In the book, Desperate Hope, Rose Pauly explains this concept in a very personal and beautiful way. The book describes an event where a man came into her house and assaulted her at knifepoint. By the grace of God she escaped without harm, but she still had to process what happened. Should she seek revenge? Was she supposed to forgive this man? If so, how is that possible after what he had done? Here is how she explained that process.

As I worked through unpredictable emotions and wrestled with new realities, I started to realize what forgiveness did mean. It meant I was choosing to release Matt from any debt to me. I didn’t have to use up valuable energy and time to make sure he paid his dues and received his just penalty. I didn’t have to be consumed with his punishment, tied up with desire for revenge, fretful that the authorities would handle things poorly, anxious that he would get let off the hook, or worried that he would work the system. I could place all of this—and Matt himself—into the hands of God. God, who is a God of justice, would do what was right. Didn’t the Bible confirm this when it says, “Do not repay anyone evil for evil,” and, “Do not take revenge, my dear friends, but leave room for God’s wrath, for it is written: ‘It is mine to avenge; I will repay,’ says the Lord.” If there was avenging that needed to be done, then God was very capable to take care of it. And I had to admit, being avenged by God was not something any sane person would choose. I found my own heart again filled with compassion for Matt. Down deep I wanted him to be dealt with mercifully, and continued to pray that God would intervene in his life.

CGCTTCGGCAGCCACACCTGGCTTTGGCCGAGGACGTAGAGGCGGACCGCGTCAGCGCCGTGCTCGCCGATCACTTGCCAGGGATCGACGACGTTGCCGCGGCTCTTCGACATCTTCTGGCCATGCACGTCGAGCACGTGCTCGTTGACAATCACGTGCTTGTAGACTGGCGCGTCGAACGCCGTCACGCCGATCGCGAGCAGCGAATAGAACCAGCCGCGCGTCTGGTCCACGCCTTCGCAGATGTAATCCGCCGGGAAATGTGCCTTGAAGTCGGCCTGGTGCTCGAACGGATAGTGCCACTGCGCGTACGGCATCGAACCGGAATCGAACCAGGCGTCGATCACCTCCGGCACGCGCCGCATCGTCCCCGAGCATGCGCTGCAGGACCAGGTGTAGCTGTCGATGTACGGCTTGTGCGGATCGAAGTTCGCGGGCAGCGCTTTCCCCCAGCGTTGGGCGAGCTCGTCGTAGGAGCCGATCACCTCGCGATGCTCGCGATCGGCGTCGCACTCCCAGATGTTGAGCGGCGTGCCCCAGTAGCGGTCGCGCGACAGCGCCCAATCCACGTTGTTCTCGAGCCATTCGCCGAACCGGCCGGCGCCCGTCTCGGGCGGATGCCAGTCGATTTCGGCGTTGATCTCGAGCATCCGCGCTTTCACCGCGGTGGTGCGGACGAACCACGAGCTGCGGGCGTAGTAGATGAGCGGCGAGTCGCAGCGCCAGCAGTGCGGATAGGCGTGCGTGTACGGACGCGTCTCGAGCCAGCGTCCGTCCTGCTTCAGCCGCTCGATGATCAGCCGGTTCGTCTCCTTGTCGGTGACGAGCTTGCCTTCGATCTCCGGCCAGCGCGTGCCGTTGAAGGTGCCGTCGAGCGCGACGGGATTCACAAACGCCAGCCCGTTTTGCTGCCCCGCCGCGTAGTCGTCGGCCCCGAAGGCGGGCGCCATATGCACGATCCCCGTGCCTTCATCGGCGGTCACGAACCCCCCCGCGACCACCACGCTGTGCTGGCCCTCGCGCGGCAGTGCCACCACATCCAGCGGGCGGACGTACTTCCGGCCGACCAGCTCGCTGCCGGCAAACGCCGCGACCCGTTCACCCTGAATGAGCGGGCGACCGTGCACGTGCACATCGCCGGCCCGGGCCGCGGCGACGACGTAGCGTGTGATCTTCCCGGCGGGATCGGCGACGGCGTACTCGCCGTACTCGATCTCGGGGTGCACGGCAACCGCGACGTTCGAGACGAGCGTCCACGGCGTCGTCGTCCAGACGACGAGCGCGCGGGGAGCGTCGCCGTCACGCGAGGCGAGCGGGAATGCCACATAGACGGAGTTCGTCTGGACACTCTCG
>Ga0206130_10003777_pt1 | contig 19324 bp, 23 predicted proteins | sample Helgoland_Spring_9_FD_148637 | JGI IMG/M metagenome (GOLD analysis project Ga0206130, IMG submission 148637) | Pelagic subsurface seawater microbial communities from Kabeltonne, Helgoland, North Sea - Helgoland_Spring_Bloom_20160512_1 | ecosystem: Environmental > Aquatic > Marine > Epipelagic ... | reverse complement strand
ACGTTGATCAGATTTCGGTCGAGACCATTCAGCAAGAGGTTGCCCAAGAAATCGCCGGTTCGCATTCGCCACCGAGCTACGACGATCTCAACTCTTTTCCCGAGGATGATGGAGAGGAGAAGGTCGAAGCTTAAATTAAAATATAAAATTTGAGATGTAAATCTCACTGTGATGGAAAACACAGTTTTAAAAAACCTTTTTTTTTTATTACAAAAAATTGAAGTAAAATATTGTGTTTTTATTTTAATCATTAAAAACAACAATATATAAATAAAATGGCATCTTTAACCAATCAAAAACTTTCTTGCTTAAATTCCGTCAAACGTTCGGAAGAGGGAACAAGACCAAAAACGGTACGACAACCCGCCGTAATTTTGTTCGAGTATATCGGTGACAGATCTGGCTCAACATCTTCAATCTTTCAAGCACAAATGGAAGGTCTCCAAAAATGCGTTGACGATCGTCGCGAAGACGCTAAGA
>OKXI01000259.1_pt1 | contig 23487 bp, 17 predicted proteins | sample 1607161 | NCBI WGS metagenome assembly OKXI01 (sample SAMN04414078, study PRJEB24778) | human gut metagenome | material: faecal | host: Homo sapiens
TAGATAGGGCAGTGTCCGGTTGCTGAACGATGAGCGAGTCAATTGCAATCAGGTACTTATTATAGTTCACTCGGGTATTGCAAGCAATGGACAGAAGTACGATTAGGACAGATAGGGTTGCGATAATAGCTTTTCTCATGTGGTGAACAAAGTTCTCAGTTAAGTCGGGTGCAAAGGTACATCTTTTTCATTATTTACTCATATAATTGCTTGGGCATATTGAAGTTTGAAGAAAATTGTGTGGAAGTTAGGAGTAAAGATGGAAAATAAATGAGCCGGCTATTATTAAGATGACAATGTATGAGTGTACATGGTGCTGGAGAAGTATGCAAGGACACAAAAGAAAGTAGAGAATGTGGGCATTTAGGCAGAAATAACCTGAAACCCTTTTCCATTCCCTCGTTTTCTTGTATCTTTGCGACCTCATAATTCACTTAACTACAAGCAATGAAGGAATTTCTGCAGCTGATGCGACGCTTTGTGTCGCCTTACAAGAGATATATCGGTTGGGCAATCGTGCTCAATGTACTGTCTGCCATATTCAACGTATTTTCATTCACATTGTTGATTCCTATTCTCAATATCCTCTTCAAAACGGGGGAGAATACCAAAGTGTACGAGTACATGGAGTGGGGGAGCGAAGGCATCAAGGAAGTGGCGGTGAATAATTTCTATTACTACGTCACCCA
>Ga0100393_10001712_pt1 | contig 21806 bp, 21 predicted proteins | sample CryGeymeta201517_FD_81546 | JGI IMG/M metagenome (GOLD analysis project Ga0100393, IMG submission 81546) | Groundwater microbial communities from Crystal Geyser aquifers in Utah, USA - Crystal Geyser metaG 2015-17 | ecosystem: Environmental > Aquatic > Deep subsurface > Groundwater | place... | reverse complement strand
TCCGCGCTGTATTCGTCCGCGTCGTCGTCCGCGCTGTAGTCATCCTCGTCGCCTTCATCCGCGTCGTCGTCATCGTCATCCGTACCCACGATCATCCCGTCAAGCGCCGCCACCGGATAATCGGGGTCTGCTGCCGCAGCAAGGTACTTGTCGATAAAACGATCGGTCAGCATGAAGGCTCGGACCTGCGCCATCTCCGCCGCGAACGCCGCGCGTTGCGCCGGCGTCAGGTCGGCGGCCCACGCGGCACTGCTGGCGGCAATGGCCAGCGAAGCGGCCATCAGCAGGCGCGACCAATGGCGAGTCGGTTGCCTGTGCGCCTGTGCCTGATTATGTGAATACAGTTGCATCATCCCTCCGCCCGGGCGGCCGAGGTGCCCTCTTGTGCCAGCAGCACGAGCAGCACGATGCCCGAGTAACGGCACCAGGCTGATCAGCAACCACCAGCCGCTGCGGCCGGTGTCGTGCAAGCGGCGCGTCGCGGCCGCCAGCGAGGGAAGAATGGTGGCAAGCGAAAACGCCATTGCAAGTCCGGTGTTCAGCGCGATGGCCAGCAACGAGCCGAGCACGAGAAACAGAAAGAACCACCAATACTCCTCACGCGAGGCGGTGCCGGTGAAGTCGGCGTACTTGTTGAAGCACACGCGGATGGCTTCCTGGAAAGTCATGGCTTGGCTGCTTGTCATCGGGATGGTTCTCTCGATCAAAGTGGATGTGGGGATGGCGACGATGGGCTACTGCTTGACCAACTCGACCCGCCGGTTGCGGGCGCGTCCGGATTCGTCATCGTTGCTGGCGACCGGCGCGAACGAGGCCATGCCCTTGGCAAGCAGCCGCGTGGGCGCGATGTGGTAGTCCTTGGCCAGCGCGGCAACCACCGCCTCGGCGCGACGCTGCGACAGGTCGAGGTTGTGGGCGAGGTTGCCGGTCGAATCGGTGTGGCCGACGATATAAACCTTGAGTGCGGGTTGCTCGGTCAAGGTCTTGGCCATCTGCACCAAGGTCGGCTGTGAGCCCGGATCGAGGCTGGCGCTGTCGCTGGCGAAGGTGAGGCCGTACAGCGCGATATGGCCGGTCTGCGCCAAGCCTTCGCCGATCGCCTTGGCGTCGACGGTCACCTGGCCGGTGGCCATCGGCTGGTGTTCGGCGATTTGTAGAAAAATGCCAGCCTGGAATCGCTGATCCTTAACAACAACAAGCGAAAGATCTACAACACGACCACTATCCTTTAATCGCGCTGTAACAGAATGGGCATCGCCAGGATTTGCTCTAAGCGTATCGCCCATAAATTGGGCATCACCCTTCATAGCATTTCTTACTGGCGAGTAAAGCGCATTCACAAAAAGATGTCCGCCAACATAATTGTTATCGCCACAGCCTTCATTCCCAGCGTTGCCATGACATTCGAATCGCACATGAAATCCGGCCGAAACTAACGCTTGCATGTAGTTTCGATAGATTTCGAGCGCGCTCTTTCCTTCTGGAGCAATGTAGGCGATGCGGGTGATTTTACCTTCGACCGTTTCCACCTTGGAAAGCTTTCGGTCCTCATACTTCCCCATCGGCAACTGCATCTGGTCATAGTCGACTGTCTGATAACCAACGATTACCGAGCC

Notice a few things. First, revenge uses up our energy! Unforgiveness only hurts us and planning revenge uses up our energy. We don’t have time for that. We cannot let it consume our lives. Second, it isn’t our job to punish or get revenge. This only makes us anxious and consumes our thoughts. Forgiveness places the person in the hands of God. God commands us to not take revenge because it is His job. Justice will come and it will come from the perfect judge who always does what is right. So, follow the example of the Black Panther and more importantly Scripture and say, “I’m done letting vengeance consume me.” Live a life of freedom in Christ!

Doctor Strange and the Clash of Worldviews

If you haven’t heard, the newest Marvel movie, Doctor Strange, released this weekend. I had a group of guys from work that wanted to go see it and so I joined them on Friday night. Now, I’m not much of a Marvel guy, so I didn’t really know what to expect. I have seen most of the Marvel movies, but I wouldn’t really say I’m a huge fan which is why I didn’t know anything about this movie going into it.

What amazed me the most about this movie is the clash between worldviews. This year in my high school class, I’m teaching comparative worldviews and religions. I have spent weeks with my students teaching different worldviews like Secularism, Marxism, Postmodernism, New Spirituality, Islam, and Christianity. When some of my students came to class today, I was excited to hear that they did some worldview analysis on the movie. It feels good to know that they have been listening and saw the clash between Secularism and New Spirituality while enjoying a movie over the weekend.